Crews hauled away 30 truckloads in late December, but Mr. Hamilton still doesn't know who's going to compensate him for the damage or the cost of the soil testing.

In previous eras, construction firms dumped excavated soil in ravines or the Leslie Street Spit.

Today, many downtown development sites sit on partially contaminated land, especially those created by lakefill operations.

"A lot of the clean infill [development]sites in the GTA are gone," said Gordon Onley, an engineering consultant with Fisher Environmental. "What's left are the dirty sites." As another veteran developer observed, "None of the soil I know about in the city is benign. It's all got history."

Industry insiders interviewed by The Globe and Mail warn that the huge volumes, combined with regulatory loopholes and intense competition in the building industry, have created a perfect storm. "The soil management issue is a huge can of worms," said environmental lawyer Janet Bobechko.

And there's no sign of a slow down. In coming years, much more will come from projects such as the Pan-Am Games facilities, the Pearson-Union Station rail link and the Eglinton-Crosstown tunnels, which will yield enough soil to fill the Rogers Centre.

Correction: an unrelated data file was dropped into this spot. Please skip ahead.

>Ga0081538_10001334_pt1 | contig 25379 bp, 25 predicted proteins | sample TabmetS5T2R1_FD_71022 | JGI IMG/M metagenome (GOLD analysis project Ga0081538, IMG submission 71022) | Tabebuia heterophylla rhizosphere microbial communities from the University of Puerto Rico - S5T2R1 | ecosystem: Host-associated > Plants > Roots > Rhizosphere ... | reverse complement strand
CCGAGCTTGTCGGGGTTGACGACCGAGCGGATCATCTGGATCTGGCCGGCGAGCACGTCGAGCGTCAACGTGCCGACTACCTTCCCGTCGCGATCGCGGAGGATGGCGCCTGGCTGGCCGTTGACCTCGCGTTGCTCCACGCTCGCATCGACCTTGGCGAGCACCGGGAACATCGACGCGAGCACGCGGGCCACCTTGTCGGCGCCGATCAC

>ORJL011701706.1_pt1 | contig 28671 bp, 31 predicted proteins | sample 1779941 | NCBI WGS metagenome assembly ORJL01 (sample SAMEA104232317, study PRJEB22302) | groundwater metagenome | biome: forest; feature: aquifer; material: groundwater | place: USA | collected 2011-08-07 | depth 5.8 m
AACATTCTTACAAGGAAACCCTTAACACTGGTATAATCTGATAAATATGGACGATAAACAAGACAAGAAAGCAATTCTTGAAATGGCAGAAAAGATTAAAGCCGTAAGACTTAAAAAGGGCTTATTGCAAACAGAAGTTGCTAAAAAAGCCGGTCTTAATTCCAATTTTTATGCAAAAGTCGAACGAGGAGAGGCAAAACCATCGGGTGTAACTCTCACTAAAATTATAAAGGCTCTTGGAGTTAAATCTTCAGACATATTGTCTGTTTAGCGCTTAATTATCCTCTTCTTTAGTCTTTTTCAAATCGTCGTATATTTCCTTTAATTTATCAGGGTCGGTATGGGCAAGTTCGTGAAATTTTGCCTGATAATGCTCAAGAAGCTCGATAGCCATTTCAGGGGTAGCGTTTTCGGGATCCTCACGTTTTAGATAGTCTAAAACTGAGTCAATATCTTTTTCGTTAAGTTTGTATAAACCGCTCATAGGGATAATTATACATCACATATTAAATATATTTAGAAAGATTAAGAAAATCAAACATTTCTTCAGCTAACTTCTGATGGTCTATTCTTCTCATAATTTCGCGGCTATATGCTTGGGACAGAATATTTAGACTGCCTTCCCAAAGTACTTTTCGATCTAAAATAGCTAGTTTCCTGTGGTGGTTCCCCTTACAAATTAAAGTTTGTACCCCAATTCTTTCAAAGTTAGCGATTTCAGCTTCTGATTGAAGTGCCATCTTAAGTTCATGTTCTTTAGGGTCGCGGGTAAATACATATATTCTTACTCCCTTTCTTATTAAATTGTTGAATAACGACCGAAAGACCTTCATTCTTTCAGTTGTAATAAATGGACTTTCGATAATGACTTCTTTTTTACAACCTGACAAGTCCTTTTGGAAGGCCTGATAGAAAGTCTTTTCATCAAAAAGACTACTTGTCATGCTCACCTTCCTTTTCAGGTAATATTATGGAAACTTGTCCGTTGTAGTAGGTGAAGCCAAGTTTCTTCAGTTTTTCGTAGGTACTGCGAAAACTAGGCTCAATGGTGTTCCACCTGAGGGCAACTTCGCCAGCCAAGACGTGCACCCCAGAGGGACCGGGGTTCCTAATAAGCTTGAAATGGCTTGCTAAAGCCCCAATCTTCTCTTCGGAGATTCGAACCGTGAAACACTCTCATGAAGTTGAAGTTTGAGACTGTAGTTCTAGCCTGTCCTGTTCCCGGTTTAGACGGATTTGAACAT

It's also become a big-money industry. GFL in 2011 won $80-million in excavation contracts for the Pan-Am aquatics centre and a new TTC storage facility at Ashbridges Bay.

Every day, excavation companies dispatch thousands of dump trucks to haul mountains of fill away from construction sites. Much is destined for specialized landfills or contaminated-soil remediation facilities, such as Green Soils, in North York, or Direct Line, owned by GFL in Pickering. Developers and government agencies pay millions in tipping fees, which range from $50 to $400 per tonne, depending on the level of contamination.

Michael Jovanovic, general manager of the Newalta landfill in Stoney Creek, said the facility, which can accept 750,000 tonnes of dirty fill per year, sold out last fall – a first. "It's been a very busy year," he noted, adding that the 6.3 million-tonne site has eight to 10 years of capacity remaining.

Recognizing the potential for profits, other firms have moved in.

Across the 905, "commercial fill operators" are snapping up old gravel pits, some on the Oak Ridges Moraine. These firms charge haulers tipping fees to deposit massive quantities of excavated soil.

For others, filling gravel pits is a means to an end. Richard Rondeau, owner of Fourteen Estates, a Port Perry builder, bought a Pickering quarry in 1989 with an eye to using the filled-in land for luxury homes.

The project took 17 years to complete and Mr. Rondeau said he had to follow detailed procedures to ensure the fill was suitable. "Everyone wants to know it's clean fill, including me."

Mr. Rondeau didn't charge the soil haulers a tipping fee, but figured he saved $2-million that he would have otherwise spent to acquire clean fill. "To get it for free is a thing of beauty."